A Profile of Dr. Bruce Anderson of the School of Anthropology by Hope Miller, Student Science Journalist
Dr. Bruce Anderson spends more time studying the deceased than the living. As a forensic anthropologist for the Pima County Office of the Medical Examiner, he identifies corpses and determines how people died. He also teaches anthropology students at the University of Arizona how to solve such mysteries.
It was a love of puzzles that led Anderson to this line of work. “I always enjoyed working puzzles … I’m pretty good [at] memorizing what different pieces look like and fitting them back into the whole,” he said. “If you have an aptitude for that as a kid, you probably have a leg up doing the kind of work that I do.”
As a forensic anthropologist, it’s not enough to simply memorize all 206 bones in the human body. Instead, he said, you need to “memorize quarter-sized, half dollar-sized fragments of those bones” and then understand how the pieces fit together.
Anderson made the first moves toward his career when he decided to pursue a degree in anthropology instead of engineering at Arizona State University. A defining moment occurred when he first heard about the forensic anthropology profession, which was an emerging field in the 1970s. Intrigued, Anderson came to the University of Arizona in 1984 for graduate school to study forensic anthropology.
It was in the Old Pueblo that Anderson met his mentor, Dr. Walter Birkby, who was the previous forensic anthropologist for Pima County. Anderson eventually started working for the county and quickly developed a passion for helping solve medico-legal investigations into the manner and cause of death. “It was very interesting,” Anderson said. “Tragic at times, tough to do at times with all the things you can imagine about a dead body, but … [it] allowed me to use some skills I’d developed in anatomy and anthropology to [do] some good.”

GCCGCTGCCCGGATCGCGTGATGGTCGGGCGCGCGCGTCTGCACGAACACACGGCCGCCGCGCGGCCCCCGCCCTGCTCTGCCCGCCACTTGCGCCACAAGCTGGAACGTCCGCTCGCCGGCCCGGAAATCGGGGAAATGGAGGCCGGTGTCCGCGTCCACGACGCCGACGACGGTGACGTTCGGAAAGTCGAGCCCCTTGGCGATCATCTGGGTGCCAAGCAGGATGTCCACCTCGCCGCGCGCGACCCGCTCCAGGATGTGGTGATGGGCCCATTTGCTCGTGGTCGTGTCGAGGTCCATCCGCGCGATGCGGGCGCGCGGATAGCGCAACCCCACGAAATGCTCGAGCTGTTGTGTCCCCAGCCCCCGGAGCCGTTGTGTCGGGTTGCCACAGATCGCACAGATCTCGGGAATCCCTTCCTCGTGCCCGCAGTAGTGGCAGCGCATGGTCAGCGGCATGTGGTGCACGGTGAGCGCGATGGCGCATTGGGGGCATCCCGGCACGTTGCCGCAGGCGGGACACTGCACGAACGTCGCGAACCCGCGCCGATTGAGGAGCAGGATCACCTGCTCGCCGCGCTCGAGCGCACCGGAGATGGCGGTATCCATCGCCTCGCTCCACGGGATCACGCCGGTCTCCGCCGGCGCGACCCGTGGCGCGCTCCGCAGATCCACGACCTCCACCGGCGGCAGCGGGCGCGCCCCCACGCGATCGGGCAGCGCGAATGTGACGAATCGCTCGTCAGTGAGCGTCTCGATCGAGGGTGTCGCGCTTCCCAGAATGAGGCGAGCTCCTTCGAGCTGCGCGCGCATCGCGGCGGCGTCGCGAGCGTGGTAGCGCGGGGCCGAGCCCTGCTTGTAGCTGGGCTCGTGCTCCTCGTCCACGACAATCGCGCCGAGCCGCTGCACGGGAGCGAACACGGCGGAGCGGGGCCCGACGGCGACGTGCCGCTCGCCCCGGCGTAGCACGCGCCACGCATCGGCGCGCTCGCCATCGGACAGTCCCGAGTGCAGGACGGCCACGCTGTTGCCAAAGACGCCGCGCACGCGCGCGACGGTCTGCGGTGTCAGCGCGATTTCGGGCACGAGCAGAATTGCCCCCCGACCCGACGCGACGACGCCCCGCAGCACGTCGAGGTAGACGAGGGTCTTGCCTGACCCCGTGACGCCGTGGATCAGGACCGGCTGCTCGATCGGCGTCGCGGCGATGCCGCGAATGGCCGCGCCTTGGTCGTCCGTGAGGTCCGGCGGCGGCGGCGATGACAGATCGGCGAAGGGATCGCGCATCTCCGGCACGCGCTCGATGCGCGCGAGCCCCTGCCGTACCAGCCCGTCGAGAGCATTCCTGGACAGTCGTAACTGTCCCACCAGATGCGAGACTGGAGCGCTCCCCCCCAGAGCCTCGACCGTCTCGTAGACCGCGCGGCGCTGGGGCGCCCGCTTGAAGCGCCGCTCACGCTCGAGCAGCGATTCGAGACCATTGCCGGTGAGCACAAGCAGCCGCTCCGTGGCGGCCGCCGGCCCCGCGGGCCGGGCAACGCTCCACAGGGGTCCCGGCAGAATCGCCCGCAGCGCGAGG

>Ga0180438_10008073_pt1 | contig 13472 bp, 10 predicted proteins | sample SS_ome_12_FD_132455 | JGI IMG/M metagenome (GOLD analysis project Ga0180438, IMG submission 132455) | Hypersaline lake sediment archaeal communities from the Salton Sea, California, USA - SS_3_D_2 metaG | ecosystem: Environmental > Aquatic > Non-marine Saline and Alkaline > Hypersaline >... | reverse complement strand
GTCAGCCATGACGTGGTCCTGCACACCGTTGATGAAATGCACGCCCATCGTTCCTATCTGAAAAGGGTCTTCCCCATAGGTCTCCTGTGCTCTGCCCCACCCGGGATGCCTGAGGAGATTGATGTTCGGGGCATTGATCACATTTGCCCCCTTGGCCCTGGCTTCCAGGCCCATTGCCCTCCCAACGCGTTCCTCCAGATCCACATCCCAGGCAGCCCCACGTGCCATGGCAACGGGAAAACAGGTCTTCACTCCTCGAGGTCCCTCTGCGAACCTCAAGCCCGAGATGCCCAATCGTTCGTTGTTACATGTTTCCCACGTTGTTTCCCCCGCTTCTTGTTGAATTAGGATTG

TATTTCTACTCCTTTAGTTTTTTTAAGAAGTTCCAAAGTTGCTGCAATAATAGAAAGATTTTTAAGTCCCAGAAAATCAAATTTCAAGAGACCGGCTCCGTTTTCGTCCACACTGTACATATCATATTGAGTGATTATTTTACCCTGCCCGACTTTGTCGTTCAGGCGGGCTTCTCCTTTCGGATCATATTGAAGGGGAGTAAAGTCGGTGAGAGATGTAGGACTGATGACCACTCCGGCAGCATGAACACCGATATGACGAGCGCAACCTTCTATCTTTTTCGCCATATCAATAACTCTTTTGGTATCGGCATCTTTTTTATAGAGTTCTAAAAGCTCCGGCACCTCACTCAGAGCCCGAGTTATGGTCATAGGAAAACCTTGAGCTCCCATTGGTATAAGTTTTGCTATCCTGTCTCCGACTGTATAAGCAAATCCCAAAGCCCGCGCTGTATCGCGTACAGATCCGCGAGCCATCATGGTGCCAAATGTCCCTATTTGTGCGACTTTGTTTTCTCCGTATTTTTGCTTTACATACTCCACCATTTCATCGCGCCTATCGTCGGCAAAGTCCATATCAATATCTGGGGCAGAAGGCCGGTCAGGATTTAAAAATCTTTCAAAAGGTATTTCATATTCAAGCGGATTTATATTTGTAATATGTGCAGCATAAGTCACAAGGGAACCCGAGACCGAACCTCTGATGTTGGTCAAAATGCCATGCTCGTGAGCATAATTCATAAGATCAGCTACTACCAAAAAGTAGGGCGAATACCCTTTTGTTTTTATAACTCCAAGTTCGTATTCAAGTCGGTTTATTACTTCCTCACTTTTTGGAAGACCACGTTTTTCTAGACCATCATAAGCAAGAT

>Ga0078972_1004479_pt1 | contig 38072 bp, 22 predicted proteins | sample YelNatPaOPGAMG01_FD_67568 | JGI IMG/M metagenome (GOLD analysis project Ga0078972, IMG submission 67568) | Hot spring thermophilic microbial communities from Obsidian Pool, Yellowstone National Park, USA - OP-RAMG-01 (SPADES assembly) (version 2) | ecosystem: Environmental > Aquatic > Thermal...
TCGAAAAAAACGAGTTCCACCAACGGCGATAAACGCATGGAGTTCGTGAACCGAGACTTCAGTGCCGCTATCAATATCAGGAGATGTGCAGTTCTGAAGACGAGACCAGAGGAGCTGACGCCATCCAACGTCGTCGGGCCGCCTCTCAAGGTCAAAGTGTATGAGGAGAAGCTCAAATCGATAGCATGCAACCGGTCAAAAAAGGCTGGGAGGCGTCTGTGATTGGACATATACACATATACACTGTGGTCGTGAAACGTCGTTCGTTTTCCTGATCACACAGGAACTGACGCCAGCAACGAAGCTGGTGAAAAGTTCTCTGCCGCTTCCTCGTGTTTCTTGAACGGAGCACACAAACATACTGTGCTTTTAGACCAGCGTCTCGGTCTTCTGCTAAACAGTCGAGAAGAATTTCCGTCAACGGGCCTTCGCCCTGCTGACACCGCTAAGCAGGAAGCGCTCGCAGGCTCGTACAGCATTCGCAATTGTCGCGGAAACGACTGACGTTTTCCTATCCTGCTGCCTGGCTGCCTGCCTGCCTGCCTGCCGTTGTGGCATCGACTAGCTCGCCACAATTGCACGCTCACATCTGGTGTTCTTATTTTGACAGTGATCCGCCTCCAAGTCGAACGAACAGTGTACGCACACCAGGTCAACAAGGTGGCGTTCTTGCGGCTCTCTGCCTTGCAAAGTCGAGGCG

Although forensic anthropology can be emotionally challenging, it’s also very rewarding. “People are identified. Sometimes crimes were solved because the postmortem examination was very good and explained how someone was hurt, injured or killed,” he said. “You get feedback on pronouncements you would make, assessments you would make, which you don’t usually get in academic anthropology.”
Solving a case fulfills his puzzle-loving self, but helping residents of Pima County is the ultimate goal. Anderson said he feels a sense of accomplishment when “families get accurate information and we identify someone that was just bones and had been missing for months or years.” Even so, he added, “it’s hard to be satisfied because you know it’s a tough day for the family.”
These clashing emotions can be a struggle for people working on medico-legal death investigations. Anderson said he still vividly remembers the first dead body he ever saw in the 1980s. He is reminded of it frequently when he sees similar cases.
He sometimes thinks about the effects this line of work can have on your mental health. “Sometimes I wonder if seeing so many dead people … smelling all these terrible smells and seeing these horrendous sights … if that doesn’t take a toll on your psyche over a long period of time.”
During his 10-plus years with Pima County, Anderson said cases involving children have been the most difficult. What makes the job easier is thinking about how his role as a forensic anthropologist can ultimately help bring to justice the person who killed a child. “When you can offer some information that suggests how the child died or how the child was hurt, that helps figure out who hurt the kid,” he said. “Probably that same person killed the kid.”
All in all, Anderson said he enjoys his job and finds time to occasionally teach anthropology classes at UA. Although he doesn’t want to teach full-time, he likes interacting with students and staying current on literature in his field.
It’s his job, however, that takes up most of his time. In forensic anthropology, there’s always a puzzle that needs solving.